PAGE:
This week, we head over to England for The Open Championship! This is one of the majors that we really look forward to and except for the time, it is definitely one of our favorites. As a quick reminder before we get started, don’t forget that this tournament is played at a different time zone so make sure that you enter your wagers early enough not to get shut out. Just don’t risk it, enter your plays early and wake up bright and early with your golfer in the lead.
The Open Championship, or British Open, is the oldest major golf championship played by the pro’s. The golfers will be competing for their chance to hoist the Claret Jug, which is one of the most prestigious trophies in golf today. There will be 156 golfers that will start out on Thursday morning and there will be a normal cut of the top 70 and ties after 36 holes of golf. There will not be an MDF cut this week.
The British Open or The Open Championship, is always played on a links style golf course. This year, is no different as they will head out to Royal St. George’s Golf Club in England.
Royal St. George’s GC Course Details
The Open Championship will be played at Royal St. George’s GC. The course plays out as a Par 70 and measures roughly 7,211 yards. This course can play games with the golfers, as there are deep rumpling and undulating terrain that can cause the golf ball to bounce in places it normally wouldn't.
In addition, another defense here at Royal St. George's GC is the dunes and deep bunkers. Both of these factors will become an issue for golfers sometime throughout the week.
The greens here at Royal St. George's GC are very hard to hit, they aren't impossible and those that can figure it out, will find themselves in the top 10 competing for the win on Sunday.
If you are looking for a hole by hole breakdown of the course, the Golf Channel and the Associated Press have put together a really nice breakdown that we recommend you using. You can find that article HERE.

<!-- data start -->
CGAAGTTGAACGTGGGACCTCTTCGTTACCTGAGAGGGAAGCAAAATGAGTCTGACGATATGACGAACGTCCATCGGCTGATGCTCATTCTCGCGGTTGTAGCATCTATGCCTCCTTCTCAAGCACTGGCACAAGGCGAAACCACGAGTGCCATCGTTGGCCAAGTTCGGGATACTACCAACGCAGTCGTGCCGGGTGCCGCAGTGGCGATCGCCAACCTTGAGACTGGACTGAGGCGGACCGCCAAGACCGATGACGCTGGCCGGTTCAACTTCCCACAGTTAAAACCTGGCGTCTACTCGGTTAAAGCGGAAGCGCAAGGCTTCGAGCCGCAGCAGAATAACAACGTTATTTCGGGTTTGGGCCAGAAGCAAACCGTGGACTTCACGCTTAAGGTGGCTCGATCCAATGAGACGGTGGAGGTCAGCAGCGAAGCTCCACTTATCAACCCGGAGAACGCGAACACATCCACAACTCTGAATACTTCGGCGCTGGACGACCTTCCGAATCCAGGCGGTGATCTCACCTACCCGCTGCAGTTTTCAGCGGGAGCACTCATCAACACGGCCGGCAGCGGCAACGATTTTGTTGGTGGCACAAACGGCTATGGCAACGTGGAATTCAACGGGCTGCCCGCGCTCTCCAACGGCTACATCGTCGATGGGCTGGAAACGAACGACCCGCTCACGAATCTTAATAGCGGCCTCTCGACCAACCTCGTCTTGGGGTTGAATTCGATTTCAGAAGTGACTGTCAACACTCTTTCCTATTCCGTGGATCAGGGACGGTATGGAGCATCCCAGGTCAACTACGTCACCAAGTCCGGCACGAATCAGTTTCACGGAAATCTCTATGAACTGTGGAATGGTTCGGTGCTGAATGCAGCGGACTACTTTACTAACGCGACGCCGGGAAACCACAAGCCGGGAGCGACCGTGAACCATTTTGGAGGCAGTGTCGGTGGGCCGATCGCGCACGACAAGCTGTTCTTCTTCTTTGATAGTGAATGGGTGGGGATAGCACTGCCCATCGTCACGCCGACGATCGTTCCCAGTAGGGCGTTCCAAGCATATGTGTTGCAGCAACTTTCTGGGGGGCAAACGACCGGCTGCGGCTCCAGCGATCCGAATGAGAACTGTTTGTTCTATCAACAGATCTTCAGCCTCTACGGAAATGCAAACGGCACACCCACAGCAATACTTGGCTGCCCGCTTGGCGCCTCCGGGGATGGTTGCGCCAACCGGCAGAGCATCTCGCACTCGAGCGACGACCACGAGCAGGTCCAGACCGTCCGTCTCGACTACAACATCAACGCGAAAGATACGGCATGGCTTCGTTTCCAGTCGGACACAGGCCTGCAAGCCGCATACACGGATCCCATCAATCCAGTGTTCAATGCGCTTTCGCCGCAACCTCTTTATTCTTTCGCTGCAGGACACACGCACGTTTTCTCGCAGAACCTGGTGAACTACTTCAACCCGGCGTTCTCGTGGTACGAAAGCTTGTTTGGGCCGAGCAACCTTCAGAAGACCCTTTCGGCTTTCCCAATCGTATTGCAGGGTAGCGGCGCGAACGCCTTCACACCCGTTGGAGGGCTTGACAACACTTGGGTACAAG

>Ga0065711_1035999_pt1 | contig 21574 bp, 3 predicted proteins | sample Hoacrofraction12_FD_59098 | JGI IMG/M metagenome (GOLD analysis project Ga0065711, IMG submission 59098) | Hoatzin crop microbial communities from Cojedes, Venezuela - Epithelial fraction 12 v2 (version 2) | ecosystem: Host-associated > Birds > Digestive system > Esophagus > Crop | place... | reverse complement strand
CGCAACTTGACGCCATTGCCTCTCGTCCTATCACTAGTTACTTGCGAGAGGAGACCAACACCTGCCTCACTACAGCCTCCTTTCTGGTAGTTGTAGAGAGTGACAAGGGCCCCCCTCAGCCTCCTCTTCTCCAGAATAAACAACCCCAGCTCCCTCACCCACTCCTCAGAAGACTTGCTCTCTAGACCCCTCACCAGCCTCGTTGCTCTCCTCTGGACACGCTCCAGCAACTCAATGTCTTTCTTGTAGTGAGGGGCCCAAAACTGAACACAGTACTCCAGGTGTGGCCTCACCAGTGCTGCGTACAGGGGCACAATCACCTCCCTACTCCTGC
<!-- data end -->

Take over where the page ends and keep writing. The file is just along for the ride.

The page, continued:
The Open Championship System Attributes
The course attributes for this week are very narrow and I will be looking more towards recent form and how they play on the European Golf Courses. These link style courses tend to favor a certain type of golfer and this one, in particular, relies heavily on those approach shots and ability to recover.
Scrambling is always the first thing you should look for at any golf links course. When golfers miss the greens on a regular undulated course, the ball may end up just slightly off the green but here, missing the green will mean ending up in a bunker or even in fescue grass that is difficult to recover from.
The following are the course attributes for The Open Championship:
- Wedge Play
- Recent Form
- Link Course Experience ***
- Strokes Gained: Tee To Green
- Strokes Gained: Approach
- Strokes Gained: Tee To Green
- Bogey Avoidance
Other things to look for in The Open are stuff such as age of the golfer. As crazy as it sounds, 7 of the last 9 winners of The Open Championship have been 32 years old or older. Another thing to look for is how they do in the majors. In The Open Championship, 7 of the last 8 winners have finished in the Top 20 in one of the years previous majors tournaments. Finally, look for those who have decent success in this tournament the year prior. 14 of the last 15 winners of The Open Championship have finished inside the Top 10 the previous year.
Earl's The Open Championship Golfers
- Brooks Koepka +1800 for 2 units at MyBookie
- Patrick Reed +4000 for 1 unit at MyBookie
- Tony Finau +5050 for 1 unit at Bookmaker
- Scottie Scheffler +5950 for 1 unit at Bookmaker
- Rickie Fowler at +8000 for 1/2 unit at BetOnline
- Robert Macintyre at 8500 for 1/2 unit at BetOnline
Spooky's The Open Championship
- Brooks Koepka +1800
- Scottie Scheffler +5950
- Ian Poulter +9000
- Christian Bezuidenhaut +8000